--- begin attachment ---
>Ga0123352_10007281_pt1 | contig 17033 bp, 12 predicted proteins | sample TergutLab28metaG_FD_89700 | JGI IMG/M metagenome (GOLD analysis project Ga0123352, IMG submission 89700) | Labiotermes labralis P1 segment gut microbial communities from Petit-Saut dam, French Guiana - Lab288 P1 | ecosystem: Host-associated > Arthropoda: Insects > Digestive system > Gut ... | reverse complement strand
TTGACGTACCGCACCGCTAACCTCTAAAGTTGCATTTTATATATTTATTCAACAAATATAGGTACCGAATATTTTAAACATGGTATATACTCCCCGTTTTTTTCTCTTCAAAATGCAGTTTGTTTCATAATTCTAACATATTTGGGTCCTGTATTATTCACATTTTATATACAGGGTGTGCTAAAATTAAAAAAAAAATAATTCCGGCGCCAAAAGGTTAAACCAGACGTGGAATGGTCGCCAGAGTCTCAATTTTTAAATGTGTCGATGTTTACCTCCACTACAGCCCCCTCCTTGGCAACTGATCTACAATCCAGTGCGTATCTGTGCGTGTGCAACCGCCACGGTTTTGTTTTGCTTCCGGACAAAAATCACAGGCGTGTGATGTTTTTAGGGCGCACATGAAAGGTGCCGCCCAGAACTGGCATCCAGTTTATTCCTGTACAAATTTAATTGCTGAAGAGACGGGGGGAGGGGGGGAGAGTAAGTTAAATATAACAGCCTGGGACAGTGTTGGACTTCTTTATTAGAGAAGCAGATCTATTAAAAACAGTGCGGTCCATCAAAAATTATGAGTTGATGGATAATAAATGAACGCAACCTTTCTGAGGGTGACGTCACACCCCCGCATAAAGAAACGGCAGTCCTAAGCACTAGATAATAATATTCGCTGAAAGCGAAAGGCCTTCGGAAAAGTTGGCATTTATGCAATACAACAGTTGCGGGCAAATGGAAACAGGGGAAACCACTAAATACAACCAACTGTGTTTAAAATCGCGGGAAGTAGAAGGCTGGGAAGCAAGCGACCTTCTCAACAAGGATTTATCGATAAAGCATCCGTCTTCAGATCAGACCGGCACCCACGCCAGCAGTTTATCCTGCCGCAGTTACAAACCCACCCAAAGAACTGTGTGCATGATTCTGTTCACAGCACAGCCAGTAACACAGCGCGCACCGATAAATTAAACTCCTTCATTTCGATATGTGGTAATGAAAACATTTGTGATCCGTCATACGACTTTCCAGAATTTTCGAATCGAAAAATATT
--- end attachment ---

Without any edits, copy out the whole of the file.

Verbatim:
>Ga0123352_10007281_pt1 | contig 17033 bp, 12 predicted proteins | sample TergutLab28metaG_FD_89700 | JGI IMG/M metagenome (GOLD analysis project Ga0123352, IMG submission 89700) | Labiotermes labralis P1 segment gut microbial communities from Petit-Saut dam, French Guiana - Lab288 P1 | ecosystem: Host-associated > Arthropoda: Insects > Digestive system > Gut ... | reverse complement strand
TTGACGTACCGCACCGCTAACCTCTAAAGTTGCATTTTATATATTTATTCAACAAATATAGGTACCGAATATTTTAAACATGGTATATACTCCCCGTTTTTTTCTCTTCAAAATGCAGTTTGTTTCATAATTCTAACATATTTGGGTCCTGTATTATTCACATTTTATATACAGGGTGTGCTAAAATTAAAAAAAAAATAATTCCGGCGCCAAAAGGTTAAACCAGACGTGGAATGGTCGCCAGAGTCTCAATTTTTAAATGTGTCGATGTTTACCTCCACTACAGCCCCCTCCTTGGCAACTGATCTACAATCCAGTGCGTATCTGTGCGTGTGCAACCGCCACGGTTTTGTTTTGCTTCCGGACAAAAATCACAGGCGTGTGATGTTTTTAGGGCGCACATGAAAGGTGCCGCCCAGAACTGGCATCCAGTTTATTCCTGTACAAATTTAATTGCTGAAGAGACGGGGGGAGGGGGGGAGAGTAAGTTAAATATAACAGCCTGGGACAGTGTTGGACTTCTTTATTAGAGAAGCAGATCTATTAAAAACAGTGCGGTCCATCAAAAATTATGAGTTGATGGATAATAAATGAACGCAACCTTTCTGAGGGTGACGTCACACCCCCGCATAAAGAAACGGCAGTCCTAAGCACTAGATAATAATATTCGCTGAAAGCGAAAGGCCTTCGGAAAAGTTGGCATTTATGCAATACAACAGTTGCGGGCAAATGGAAACAGGGGAAACCACTAAATACAACCAACTGTGTTTAAAATCGCGGGAAGTAGAAGGCTGGGAAGCAAGCGACCTTCTCAACAAGGATTTATCGATAAAGCATCCGTCTTCAGATCAGACCGGCACCCACGCCAGCAGTTTATCCTGCCGCAGTTACAAACCCACCCAAAGAACTGTGTGCATGATTCTGTTCACAGCACAGCCAGTAACACAGCGCGCACCGATAAATTAAACTCCTTCATTTCGATATGTGGTAATGAAAACATTTGTGATCCGTCATACGACTTTCCAGAATTTTCGAATCGAAAAATATT